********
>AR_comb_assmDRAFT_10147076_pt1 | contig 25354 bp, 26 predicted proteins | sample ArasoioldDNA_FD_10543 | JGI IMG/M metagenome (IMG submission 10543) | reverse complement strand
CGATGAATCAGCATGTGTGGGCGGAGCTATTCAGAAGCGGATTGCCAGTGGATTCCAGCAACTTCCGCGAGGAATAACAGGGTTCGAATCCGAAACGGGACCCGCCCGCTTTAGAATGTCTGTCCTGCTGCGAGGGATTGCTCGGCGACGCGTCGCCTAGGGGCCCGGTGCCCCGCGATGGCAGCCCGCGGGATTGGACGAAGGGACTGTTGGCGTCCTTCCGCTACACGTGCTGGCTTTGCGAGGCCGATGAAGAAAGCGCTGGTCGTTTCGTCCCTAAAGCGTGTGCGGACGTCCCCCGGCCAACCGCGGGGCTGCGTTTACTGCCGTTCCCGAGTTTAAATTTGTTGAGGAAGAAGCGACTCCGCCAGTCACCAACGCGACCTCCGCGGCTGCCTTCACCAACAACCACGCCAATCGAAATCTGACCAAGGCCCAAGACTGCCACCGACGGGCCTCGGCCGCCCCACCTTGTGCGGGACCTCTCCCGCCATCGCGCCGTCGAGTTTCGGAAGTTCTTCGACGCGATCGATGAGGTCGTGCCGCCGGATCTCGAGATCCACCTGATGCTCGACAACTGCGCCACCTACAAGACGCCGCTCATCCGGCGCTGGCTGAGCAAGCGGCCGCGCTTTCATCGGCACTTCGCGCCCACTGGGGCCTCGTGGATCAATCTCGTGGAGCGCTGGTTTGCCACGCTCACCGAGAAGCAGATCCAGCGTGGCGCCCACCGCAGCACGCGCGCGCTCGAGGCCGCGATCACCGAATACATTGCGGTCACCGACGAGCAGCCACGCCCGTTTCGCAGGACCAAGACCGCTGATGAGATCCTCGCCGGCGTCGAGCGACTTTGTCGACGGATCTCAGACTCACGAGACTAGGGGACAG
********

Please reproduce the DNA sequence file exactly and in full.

>AR_comb_assmDRAFT_10147076_pt1 | contig 25354 bp, 26 predicted proteins | sample ArasoioldDNA_FD_10543 | JGI IMG/M metagenome (IMG submission 10543) | reverse complement strand
CGATGAATCAGCATGTGTGGGCGGAGCTATTCAGAAGCGGATTGCCAGTGGATTCCAGCAACTTCCGCGAGGAATAACAGGGTTCGAATCCGAAACGGGACCCGCCCGCTTTAGAATGTCTGTCCTGCTGCGAGGGATTGCTCGGCGACGCGTCGCCTAGGGGCCCGGTGCCCCGCGATGGCAGCCCGCGGGATTGGACGAAGGGACTGTTGGCGTCCTTCCGCTACACGTGCTGGCTTTGCGAGGCCGATGAAGAAAGCGCTGGTCGTTTCGTCCCTAAAGCGTGTGCGGACGTCCCCCGGCCAACCGCGGGGCTGCGTTTACTGCCGTTCCCGAGTTTAAATTTGTTGAGGAAGAAGCGACTCCGCCAGTCACCAACGCGACCTCCGCGGCTGCCTTCACCAACAACCACGCCAATCGAAATCTGACCAAGGCCCAAGACTGCCACCGACGGGCCTCGGCCGCCCCACCTTGTGCGGGACCTCTCCCGCCATCGCGCCGTCGAGTTTCGGAAGTTCTTCGACGCGATCGATGAGGTCGTGCCGCCGGATCTCGAGATCCACCTGATGCTCGACAACTGCGCCACCTACAAGACGCCGCTCATCCGGCGCTGGCTGAGCAAGCGGCCGCGCTTTCATCGGCACTTCGCGCCCACTGGGGCCTCGTGGATCAATCTCGTGGAGCGCTGGTTTGCCACGCTCACCGAGAAGCAGATCCAGCGTGGCGCCCACCGCAGCACGCGCGCGCTCGAGGCCGCGATCACCGAATACATTGCGGTCACCGACGAGCAGCCACGCCCGTTTCGCAGGACCAAGACCGCTGATGAGATCCTCGCCGGCGTCGAGCGACTTTGTCGACGGATCTCAGACTCACGAGACTAGGGGACAG